In human clinical trials of melanoma
patients with multiple subcutaneous metastases treated with intralesional RB, anti-tumor responses were observed in non-treated bystander lesions [12
]. In 42 of 80 patients with designated bystander lesions, 26% experienced a CR in an uninjected bystander lesion,7% a PR, and 17% demonstrated stable disease. Responses correlated with that of patients’ target lesions with a CR or PR in target disease corresponding with a 56% CR and 6% PR in bystander lesions. On the other hand, patients who did not experience an objective response of their target lesions experienced only a 6% CR and 12% PR rate (P=0.023) [14
]. These findings may imply that tumor response in the primary lesion may be able to prime the immune system of patients for activity against distant lesions. Evaluation of peripheral blood samples on days 7-14 after RB treatment showed increased populations of T-cells and natural killer T-cells compared to pre-treatment, corresponding with increased interferon-gamma production from purified T-cells when exposed to autologous tumor, suggesting the possibility of antigen-specific T-cell activation and proliferation [19
In a corresponding murine model with flank B16 melanoma tumors, the authors further demonstrated that tumor draining lymph nodes from RB treated tumors contained greater numbers of dendritic cells than non-draining lymph nodes, implying the possibility of greater antigen
presenting cell activation and proliferation as a result of RB treatment. Additional experiments injected B16 murine melanoma cells in the flank and simultaneously via tail vein for the induction of lung metastases in C57B6 mice. Seven days later, flank tumors were injected with RB and on day 14 lungs were harvested. All 5 control injected animals demonstrated >250 lung metastases, whereas in 3/5 RB treated animals, <4 metastases were established [15
]. Adoptive transfer of T-cells from PV-10 treated mice into sublethally irradiated B16-tumor bearing mice also slowed tumor growth in these animals and T-cells demonstrated increased levels of interferon-gamma (IFN-g) release.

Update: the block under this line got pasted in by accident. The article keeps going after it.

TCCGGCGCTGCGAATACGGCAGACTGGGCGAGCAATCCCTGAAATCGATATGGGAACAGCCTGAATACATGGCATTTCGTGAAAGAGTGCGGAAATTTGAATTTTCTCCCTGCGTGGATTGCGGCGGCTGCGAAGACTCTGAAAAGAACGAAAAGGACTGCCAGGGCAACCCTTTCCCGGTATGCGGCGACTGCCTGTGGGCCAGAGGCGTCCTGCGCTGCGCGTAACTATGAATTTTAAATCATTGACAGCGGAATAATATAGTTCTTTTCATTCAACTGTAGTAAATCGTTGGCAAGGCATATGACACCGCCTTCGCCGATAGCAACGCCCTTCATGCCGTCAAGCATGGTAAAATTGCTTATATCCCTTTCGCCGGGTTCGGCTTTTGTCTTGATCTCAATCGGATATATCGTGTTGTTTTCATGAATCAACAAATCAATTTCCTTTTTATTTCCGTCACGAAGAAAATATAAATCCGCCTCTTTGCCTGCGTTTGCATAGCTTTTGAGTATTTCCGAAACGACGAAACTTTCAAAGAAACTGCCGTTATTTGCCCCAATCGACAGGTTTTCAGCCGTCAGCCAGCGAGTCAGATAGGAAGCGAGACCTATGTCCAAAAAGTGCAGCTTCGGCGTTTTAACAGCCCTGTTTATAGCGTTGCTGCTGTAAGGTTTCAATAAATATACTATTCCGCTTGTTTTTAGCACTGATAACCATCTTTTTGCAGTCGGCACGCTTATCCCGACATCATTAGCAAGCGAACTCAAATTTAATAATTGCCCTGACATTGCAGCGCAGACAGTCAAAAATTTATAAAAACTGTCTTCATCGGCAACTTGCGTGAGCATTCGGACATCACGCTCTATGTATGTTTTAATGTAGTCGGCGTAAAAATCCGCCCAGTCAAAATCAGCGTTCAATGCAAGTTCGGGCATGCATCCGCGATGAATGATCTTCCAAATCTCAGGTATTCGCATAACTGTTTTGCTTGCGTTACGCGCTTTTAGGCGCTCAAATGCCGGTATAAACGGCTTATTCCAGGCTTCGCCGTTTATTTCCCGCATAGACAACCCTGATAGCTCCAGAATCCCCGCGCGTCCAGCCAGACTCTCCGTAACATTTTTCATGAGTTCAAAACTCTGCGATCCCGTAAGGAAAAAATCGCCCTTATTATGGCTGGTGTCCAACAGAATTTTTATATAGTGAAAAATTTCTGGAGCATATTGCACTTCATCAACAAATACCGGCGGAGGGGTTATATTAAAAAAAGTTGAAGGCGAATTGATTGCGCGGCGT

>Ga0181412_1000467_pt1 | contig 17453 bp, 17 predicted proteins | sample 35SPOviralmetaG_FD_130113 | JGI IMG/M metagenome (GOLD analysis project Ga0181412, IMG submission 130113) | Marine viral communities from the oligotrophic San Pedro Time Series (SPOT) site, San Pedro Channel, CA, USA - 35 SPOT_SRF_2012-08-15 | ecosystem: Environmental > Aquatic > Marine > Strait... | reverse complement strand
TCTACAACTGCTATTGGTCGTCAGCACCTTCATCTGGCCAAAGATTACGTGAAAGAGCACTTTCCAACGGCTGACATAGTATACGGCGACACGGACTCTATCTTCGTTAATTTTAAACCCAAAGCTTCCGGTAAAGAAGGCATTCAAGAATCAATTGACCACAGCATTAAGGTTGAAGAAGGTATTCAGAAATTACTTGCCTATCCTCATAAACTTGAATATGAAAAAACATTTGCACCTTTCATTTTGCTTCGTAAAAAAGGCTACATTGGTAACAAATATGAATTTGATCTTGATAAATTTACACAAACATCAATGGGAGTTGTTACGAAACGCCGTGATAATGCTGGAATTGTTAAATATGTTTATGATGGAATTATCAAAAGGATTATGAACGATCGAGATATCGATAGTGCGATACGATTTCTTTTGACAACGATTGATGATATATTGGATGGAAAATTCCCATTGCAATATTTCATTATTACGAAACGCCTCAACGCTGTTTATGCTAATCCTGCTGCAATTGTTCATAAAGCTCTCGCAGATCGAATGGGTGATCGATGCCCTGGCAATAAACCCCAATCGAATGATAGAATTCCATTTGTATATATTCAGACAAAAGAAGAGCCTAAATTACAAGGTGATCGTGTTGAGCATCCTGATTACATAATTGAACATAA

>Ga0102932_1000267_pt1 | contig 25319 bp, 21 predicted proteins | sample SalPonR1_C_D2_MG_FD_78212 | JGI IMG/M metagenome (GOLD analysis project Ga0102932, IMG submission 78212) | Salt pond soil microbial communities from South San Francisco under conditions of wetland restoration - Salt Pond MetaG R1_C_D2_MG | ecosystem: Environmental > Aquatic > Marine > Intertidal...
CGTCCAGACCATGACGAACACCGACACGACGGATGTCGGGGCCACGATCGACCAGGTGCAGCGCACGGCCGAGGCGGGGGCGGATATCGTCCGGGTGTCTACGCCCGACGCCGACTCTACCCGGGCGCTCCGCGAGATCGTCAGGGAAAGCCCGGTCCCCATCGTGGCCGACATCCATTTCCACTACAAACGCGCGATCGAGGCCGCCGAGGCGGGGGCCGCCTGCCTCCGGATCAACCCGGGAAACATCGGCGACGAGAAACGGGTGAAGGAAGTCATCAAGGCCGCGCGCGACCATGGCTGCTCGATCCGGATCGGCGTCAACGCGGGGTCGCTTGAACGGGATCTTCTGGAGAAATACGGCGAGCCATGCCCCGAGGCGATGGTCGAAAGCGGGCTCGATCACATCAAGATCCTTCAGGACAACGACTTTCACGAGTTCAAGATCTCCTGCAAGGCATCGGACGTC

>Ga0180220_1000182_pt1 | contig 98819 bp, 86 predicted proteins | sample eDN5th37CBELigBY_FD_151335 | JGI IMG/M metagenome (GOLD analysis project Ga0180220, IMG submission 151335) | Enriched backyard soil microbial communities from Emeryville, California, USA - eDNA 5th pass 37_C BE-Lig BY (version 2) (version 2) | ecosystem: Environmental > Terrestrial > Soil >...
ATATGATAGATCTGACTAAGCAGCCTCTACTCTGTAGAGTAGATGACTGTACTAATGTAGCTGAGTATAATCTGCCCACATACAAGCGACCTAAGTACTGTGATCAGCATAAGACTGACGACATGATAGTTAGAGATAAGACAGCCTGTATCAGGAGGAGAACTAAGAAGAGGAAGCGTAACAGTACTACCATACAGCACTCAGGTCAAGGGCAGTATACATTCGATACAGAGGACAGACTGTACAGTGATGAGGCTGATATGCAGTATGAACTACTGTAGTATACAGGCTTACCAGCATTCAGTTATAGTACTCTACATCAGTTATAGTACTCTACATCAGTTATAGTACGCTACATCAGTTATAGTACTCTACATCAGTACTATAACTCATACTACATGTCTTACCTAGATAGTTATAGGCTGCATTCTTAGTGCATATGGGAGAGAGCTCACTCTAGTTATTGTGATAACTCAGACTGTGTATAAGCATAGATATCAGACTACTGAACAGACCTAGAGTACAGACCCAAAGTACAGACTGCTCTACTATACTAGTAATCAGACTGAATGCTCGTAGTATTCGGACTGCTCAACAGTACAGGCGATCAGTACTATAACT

Similarly, splenocytes from mice with PV-10 treated MT-901 murine breast cancer tumors were re-exposed to tumor cells in-vitro and IFN-g levels were assessed with ELISA. Almost 5 times greater IFN-g levels were observed in supernatants when splenocytes were collected from PV-10 treated animals. Increased INF-g production was specific to MT-901 cells as no difference was observed when the splenocytes were exposed to syngenic colorectal cancer cells [15
]. These experiments established that in human and murine melanoma and breast cancer, there appeared to be an antigen-driven T-cell response that has the potential to activate T-cells and impart anti-tumor responses in bystander lesions
and distant metastases.
Furthermore, in syngeneic orthotopic models of murine hepatocellular carcinoma (HCC), RB similarly induced chemoablation in all treated tumors. Twenty-one to 81 days after RB treatment, when re-challenged with the same tumor, durable immunity was demonstrated in 14/14 animals without measurable tumor formation, whereas B16-F10 melanoma tumors, i.e., non-HCC cells, were able to be established in 13/13 animals [20
]. Additionally, immunity to establishment of a new HCC tumor could be created through adoptive transfer of splenocytes from treated animals. This was an interesting finding given that analysis of splenic composition from animals with B16 melanoma that experienced distant lung tumor regression after RB treatment of flank tumors did not demonstrate any difference in the percent of T cells, Tregs
, NK cells, B cells, myeloid derived suppressor cells, or macrophages [15
]. The authors further demonstrated that bystander lesions disappeared or decreased in size in HCC models, whereas, no bystander tumors were ever observed to resolve in nude mice without a competent T-cell immune system. These experiments established that, similar to melanoma, in immunocompetent mice with orthotopic primary hepatocellular carcinoma flank tumors, an anti-tumor response can be induced by priming the animals with RB treatment of tumors. These experiments raise the possibility that RB induced cytotoxicity exposes antigens and mounts an immune response that may protects animals from additional tumor formation that can be adoptively transferred to other animals using splenocytes.